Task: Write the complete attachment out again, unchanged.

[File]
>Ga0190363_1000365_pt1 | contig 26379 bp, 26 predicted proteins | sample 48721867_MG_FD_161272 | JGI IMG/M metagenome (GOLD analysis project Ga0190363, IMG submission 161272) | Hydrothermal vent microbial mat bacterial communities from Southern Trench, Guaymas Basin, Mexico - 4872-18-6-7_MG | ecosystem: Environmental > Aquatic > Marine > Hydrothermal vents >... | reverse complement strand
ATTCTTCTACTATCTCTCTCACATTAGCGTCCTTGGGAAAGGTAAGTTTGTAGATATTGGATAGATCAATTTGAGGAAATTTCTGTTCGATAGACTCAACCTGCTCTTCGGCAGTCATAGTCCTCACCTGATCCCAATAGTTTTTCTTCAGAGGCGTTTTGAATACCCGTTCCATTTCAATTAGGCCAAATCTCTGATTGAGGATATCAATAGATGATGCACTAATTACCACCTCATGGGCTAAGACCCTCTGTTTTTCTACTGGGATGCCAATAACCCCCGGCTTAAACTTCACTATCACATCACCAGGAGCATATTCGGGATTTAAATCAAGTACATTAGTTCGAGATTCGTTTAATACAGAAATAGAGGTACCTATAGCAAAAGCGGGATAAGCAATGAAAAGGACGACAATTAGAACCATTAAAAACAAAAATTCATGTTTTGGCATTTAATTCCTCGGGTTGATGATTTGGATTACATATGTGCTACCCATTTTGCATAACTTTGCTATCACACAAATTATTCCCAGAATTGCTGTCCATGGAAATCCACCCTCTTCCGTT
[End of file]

>Ga0190363_1000365_pt1 | contig 26379 bp, 26 predicted proteins | sample 48721867_MG_FD_161272 | JGI IMG/M metagenome (GOLD analysis project Ga0190363, IMG submission 161272) | Hydrothermal vent microbial mat bacterial communities from Southern Trench, Guaymas Basin, Mexico - 4872-18-6-7_MG | ecosystem: Environmental > Aquatic > Marine > Hydrothermal vents >... | reverse complement strand
ATTCTTCTACTATCTCTCTCACATTAGCGTCCTTGGGAAAGGTAAGTTTGTAGATATTGGATAGATCAATTTGAGGAAATTTCTGTTCGATAGACTCAACCTGCTCTTCGGCAGTCATAGTCCTCACCTGATCCCAATAGTTTTTCTTCAGAGGCGTTTTGAATACCCGTTCCATTTCAATTAGGCCAAATCTCTGATTGAGGATATCAATAGATGATGCACTAATTACCACCTCATGGGCTAAGACCCTCTGTTTTTCTACTGGGATGCCAATAACCCCCGGCTTAAACTTCACTATCACATCACCAGGAGCATATTCGGGATTTAAATCAAGTACATTAGTTCGAGATTCGTTTAATACAGAAATAGAGGTACCTATAGCAAAAGCGGGATAAGCAATGAAAAGGACGACAATTAGAACCATTAAAAACAAAAATTCATGTTTTGGCATTTAATTCCTCGGGTTGATGATTTGGATTACATATGTGCTACCCATTTTGCATAACTTTGCTATCACACAAATTATTCCCAGAATTGCTGTCCATGGAAATCCACCCTCTTCCGTT